Girl watching comedy movie in cinema with friends.
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LOS ANGELES — Cinema is still big. It’s the multiplex that’s getting smaller.
Since 2019, the total number of screens in the US has decreased by about 3,000 to just under 40,000.
The consolidation is a direct result of the Covid pandemic, which temporarily closed movie theaters and caused a surge in streaming subscriptions. Many regional chains have closed completely, while others have been forced to reassess their financial base. For many, that meant closing stores or selling leases.
“In general, think about retail itself being rearranged. There aren’t many stores of the same brand in the market,” said Rolando Rodriguez, president of the National Association of Theater Owners. I think people are more selective and we don’t see these 30plexes anymore because of the economy we need.”
Rodriguez said most of the newly constructed locations will range from 12 to 16 screens, while locations with larger existing footprints will include arcades, bowling alleys, bars, and other complementary activities for moviegoers. We plan to reuse the space for .
Cinemas are being forced to innovate even as Hollywood production returns to normal, releasing more films than studios were able to offer in the early stages of the pandemic.
As space shrinks, theater operators are investing in the basics, improving sound, image quality and seating, as well as enhancing food and beverage services, events and alternative programming. The aim is to improve the baseline experience for moviegoers, regardless of the type of ticket they purchase.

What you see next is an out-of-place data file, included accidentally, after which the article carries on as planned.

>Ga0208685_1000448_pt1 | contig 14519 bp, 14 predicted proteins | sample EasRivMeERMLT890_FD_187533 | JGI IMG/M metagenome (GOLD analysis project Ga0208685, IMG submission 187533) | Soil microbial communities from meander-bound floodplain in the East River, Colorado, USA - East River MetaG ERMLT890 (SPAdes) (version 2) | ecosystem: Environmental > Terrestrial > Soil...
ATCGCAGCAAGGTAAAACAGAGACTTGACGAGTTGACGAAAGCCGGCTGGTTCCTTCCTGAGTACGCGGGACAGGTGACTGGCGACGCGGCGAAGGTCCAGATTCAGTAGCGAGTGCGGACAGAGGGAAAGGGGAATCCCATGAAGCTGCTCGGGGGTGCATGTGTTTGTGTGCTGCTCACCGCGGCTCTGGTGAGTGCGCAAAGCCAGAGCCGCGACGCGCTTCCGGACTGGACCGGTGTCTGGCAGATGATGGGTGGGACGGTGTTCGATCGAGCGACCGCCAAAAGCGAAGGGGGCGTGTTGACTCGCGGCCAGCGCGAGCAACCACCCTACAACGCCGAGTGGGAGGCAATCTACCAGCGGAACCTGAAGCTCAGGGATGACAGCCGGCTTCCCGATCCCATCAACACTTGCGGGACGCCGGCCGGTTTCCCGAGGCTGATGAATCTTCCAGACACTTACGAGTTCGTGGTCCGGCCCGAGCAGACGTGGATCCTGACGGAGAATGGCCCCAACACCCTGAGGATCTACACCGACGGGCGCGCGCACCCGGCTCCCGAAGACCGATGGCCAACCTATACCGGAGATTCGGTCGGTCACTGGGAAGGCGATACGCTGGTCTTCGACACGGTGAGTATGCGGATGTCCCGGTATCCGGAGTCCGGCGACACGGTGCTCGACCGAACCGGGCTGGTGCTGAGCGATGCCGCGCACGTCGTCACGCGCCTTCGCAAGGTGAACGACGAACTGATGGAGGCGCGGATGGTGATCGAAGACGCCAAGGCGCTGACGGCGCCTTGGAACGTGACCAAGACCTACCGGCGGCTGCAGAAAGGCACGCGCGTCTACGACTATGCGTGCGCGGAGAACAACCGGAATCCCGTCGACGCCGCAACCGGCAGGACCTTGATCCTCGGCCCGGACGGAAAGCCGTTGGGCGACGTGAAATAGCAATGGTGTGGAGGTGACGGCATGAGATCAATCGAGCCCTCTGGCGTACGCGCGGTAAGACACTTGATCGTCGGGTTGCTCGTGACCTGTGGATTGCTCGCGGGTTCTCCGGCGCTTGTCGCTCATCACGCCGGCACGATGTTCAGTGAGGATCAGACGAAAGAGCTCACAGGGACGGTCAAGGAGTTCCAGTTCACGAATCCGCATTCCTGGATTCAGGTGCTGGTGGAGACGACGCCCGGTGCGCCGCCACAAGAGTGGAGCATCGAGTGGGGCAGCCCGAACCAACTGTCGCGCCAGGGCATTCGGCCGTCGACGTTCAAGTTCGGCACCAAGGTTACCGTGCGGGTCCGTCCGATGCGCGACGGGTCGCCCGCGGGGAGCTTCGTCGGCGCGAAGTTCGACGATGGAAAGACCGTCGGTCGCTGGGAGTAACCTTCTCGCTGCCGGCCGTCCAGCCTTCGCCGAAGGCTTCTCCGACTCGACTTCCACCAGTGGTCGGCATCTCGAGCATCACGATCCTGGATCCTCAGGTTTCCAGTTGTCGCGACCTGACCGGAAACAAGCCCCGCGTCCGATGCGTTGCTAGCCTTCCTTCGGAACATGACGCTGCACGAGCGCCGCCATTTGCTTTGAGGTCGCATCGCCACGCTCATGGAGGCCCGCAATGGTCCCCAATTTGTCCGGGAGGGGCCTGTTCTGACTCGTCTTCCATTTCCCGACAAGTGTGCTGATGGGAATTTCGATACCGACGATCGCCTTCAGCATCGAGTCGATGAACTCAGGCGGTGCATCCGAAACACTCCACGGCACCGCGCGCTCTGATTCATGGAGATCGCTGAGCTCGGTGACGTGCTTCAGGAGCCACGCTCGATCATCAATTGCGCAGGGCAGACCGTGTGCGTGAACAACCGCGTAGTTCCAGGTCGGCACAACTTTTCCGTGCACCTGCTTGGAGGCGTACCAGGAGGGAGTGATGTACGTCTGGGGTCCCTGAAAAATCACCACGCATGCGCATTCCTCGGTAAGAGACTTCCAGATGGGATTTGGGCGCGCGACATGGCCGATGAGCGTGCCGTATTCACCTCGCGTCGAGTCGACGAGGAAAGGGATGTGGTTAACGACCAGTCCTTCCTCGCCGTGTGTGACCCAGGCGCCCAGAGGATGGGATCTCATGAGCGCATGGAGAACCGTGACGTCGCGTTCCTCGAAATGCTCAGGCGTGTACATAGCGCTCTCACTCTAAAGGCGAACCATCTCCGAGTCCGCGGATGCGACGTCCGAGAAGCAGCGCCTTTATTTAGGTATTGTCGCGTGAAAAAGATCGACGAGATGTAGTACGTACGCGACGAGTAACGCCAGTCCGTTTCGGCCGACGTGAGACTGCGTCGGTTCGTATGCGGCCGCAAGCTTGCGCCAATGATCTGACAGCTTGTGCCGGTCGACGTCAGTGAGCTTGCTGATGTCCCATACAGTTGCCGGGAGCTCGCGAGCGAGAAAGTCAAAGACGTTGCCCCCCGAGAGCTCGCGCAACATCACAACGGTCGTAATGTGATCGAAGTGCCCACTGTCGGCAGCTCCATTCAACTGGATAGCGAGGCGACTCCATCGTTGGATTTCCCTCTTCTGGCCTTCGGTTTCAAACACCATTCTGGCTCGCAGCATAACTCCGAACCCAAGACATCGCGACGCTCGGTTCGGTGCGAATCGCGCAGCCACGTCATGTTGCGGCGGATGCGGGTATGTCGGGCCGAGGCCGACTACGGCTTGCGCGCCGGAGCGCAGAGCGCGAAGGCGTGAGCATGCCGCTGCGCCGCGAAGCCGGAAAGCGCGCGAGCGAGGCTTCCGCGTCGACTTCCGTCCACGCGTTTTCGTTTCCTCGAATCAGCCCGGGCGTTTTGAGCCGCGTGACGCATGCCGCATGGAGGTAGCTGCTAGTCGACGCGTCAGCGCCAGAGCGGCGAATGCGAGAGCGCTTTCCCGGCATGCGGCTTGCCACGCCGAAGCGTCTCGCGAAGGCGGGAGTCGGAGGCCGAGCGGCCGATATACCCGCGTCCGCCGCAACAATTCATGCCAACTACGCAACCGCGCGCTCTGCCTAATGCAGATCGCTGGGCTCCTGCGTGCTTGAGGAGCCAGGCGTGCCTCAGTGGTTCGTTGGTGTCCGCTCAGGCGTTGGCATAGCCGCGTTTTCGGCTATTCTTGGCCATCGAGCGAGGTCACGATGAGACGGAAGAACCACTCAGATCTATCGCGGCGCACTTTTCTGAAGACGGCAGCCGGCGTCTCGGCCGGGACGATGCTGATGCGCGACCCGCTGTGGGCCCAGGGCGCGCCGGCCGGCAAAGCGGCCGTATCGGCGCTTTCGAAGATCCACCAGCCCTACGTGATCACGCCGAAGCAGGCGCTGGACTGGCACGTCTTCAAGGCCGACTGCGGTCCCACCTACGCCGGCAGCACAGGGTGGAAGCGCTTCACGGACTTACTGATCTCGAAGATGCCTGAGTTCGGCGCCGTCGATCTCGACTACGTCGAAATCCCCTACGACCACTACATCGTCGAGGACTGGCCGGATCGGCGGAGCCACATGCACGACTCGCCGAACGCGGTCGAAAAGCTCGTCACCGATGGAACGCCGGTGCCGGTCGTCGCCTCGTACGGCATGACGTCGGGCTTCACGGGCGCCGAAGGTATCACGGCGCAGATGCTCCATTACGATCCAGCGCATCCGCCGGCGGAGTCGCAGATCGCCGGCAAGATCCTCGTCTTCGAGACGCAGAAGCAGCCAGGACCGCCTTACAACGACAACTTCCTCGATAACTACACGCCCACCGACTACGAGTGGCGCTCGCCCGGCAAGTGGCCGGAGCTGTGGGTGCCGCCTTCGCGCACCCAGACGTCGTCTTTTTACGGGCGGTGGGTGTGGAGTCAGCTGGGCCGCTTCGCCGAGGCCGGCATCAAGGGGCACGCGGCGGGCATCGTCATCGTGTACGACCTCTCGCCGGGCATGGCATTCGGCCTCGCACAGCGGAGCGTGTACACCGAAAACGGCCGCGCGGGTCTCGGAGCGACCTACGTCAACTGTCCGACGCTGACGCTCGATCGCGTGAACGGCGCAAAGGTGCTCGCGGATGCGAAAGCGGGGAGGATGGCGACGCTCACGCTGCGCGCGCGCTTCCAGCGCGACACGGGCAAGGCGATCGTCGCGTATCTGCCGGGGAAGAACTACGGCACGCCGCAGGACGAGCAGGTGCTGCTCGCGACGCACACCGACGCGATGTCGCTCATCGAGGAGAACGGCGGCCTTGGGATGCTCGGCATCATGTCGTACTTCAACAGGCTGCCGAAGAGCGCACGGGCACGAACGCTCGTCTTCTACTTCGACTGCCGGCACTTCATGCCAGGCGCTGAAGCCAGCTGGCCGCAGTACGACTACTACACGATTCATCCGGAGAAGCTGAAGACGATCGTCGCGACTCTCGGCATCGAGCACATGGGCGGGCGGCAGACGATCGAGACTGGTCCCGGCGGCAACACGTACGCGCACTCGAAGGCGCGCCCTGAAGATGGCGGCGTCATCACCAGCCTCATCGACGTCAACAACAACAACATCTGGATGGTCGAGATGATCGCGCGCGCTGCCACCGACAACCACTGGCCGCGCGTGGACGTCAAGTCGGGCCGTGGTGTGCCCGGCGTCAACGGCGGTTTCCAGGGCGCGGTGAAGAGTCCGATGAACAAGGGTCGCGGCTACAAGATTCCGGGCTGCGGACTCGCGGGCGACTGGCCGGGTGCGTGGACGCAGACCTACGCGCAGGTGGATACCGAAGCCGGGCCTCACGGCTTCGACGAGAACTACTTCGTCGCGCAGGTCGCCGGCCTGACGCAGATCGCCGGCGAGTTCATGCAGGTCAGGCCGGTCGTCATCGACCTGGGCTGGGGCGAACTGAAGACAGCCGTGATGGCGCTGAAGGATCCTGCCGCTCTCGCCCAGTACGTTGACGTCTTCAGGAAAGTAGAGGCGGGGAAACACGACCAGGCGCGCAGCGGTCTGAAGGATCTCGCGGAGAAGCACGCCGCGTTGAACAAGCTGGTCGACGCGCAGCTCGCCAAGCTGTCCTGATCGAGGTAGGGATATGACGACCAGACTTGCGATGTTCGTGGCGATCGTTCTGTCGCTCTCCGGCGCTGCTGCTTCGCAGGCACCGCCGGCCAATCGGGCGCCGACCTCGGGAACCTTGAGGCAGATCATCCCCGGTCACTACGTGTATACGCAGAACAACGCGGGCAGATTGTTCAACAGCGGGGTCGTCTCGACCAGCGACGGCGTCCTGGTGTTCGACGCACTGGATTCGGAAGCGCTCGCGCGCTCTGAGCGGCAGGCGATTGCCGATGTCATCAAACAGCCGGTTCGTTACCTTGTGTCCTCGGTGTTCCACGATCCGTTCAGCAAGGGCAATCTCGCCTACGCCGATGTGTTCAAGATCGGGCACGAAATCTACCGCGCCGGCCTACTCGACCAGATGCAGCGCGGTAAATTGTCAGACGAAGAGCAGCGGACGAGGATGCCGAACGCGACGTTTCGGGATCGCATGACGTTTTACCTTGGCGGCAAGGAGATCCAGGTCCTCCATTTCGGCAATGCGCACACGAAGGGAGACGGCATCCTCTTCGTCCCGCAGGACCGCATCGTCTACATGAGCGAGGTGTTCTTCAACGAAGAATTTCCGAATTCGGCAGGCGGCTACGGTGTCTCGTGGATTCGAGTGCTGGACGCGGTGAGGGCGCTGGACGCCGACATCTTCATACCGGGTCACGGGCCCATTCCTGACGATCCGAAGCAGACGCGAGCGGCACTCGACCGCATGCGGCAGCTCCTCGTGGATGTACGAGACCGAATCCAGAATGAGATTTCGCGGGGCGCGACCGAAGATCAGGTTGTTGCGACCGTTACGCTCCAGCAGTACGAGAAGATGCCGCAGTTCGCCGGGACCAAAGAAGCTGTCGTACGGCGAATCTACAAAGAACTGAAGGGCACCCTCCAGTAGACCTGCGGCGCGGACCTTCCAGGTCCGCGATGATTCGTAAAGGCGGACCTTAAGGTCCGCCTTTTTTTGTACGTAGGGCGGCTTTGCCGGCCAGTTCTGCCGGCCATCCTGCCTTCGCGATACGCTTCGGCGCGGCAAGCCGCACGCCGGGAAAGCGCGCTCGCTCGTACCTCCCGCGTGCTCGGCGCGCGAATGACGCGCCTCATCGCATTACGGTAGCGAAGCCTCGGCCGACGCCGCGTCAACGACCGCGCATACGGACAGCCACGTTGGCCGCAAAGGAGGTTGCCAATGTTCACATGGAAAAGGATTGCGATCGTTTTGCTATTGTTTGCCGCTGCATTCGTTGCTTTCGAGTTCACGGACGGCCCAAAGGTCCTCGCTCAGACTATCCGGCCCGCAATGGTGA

“When people get into the habit of watching, they do better,” said Larry Etter, senior vice president of family-run regional chain Marco Theaters. I think it recreates the habitual effect of going to the movies on Friday night or Saturday night or whatever it is.”
Already, the industry is seeing improvements in ticket sales. According to Comscore data, 2023 box office grosses will reach $958.5 million by Monday, up nearly 50% from last year and down just 25% from 2019.
That’s a notable improvement from the box office gross of just $98.7 million for the same period in 2021.
Traffic has improved, but remains below pre-pandemic levels. In his 20 years before the pandemic, the industry averaged 1.1 billion tickets sold annually, according to EntTelligence data. Even with Covid restrictions lifted in 2022, more than half of the tickets were sold that year. .
Cinema operators are happy that studio production has increased, but they no longer take audiences for granted.
To that end, the operator has started upgrading the projectors. Over the last few years, cinema operators have been removing traditional digital projectors and installing laser units. This is done to reduce costs over time and improve image quality for moviegoers.